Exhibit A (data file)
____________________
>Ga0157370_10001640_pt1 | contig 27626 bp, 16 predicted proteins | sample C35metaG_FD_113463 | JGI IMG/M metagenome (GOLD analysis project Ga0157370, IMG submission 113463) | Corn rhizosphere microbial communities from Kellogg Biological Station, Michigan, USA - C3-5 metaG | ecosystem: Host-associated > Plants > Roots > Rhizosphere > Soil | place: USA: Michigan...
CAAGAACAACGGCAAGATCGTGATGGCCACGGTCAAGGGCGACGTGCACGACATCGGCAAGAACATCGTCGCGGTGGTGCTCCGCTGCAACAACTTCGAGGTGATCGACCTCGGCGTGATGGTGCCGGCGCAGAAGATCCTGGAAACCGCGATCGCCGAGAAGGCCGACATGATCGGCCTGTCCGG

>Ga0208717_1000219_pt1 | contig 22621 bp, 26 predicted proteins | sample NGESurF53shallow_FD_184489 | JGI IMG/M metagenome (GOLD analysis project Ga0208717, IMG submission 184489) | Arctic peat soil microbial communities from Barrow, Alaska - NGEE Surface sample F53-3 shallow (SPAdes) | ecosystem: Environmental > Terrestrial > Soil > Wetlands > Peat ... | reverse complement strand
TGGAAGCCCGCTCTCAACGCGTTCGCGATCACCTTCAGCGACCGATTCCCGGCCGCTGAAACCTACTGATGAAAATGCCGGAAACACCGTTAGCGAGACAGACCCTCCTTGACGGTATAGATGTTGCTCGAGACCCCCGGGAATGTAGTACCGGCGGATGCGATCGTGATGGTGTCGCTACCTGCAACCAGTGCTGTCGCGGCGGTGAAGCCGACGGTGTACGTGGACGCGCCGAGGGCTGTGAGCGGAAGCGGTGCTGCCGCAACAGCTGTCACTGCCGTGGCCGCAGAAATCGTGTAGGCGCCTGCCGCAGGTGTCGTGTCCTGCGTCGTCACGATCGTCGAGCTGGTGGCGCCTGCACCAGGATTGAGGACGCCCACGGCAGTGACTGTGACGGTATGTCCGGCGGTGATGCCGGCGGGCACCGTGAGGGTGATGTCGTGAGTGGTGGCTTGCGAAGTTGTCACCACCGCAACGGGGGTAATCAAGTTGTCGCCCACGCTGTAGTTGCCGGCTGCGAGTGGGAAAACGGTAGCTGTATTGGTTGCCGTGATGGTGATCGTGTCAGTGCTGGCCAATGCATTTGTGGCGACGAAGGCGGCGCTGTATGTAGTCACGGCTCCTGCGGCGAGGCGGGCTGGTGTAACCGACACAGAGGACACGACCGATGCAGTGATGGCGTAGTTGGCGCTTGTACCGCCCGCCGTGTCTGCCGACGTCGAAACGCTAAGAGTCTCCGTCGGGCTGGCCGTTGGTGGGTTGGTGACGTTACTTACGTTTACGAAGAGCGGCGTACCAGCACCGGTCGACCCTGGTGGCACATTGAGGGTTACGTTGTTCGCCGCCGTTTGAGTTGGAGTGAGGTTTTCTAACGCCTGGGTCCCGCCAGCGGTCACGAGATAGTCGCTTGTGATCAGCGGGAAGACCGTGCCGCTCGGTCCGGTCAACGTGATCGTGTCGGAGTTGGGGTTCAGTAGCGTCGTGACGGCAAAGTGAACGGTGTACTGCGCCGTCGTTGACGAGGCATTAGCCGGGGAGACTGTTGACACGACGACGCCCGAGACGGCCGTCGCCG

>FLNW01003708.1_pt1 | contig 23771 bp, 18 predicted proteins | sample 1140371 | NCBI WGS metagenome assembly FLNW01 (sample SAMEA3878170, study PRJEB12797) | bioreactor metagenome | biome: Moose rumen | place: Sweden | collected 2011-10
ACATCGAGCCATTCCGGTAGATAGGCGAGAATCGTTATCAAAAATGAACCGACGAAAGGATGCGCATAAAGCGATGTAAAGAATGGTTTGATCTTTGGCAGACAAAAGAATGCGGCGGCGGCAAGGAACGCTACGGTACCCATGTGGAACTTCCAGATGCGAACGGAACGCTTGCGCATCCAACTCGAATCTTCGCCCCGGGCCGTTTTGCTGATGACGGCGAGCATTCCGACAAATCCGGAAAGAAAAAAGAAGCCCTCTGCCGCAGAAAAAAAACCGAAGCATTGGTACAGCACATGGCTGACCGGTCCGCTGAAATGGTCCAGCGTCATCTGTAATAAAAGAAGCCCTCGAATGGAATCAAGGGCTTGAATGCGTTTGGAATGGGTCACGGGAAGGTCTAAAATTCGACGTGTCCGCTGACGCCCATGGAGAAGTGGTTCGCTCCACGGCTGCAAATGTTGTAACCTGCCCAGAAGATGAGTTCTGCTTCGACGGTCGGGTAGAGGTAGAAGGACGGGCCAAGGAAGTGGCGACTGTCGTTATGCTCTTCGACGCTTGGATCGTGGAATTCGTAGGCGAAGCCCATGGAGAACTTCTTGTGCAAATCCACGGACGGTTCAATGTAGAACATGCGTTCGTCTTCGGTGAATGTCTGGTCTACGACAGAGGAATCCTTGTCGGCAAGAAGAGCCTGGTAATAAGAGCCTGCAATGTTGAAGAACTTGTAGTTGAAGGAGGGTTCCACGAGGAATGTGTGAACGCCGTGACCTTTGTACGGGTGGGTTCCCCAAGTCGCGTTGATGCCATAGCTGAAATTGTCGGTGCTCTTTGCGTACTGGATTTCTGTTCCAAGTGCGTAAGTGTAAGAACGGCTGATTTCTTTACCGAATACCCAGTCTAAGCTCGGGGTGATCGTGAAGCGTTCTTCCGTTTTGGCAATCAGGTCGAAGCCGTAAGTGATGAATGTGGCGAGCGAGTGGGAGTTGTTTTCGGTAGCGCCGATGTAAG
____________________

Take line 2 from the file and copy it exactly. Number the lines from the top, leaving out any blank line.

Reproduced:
CAAGAACAACGGCAAGATCGTGATGGCCACGGTCAAGGGCGACGTGCACGACATCGGCAAGAACATCGTCGCGGTGGTGCTCCGCTGCAACAACTTCGAGGTGATCGACCTCGGCGTGATGGTGCCGGCGCAGAAGATCCTGGAAACCGCGATCGCCGAGAAGGCCGACATGATCGGCCTGTCCGG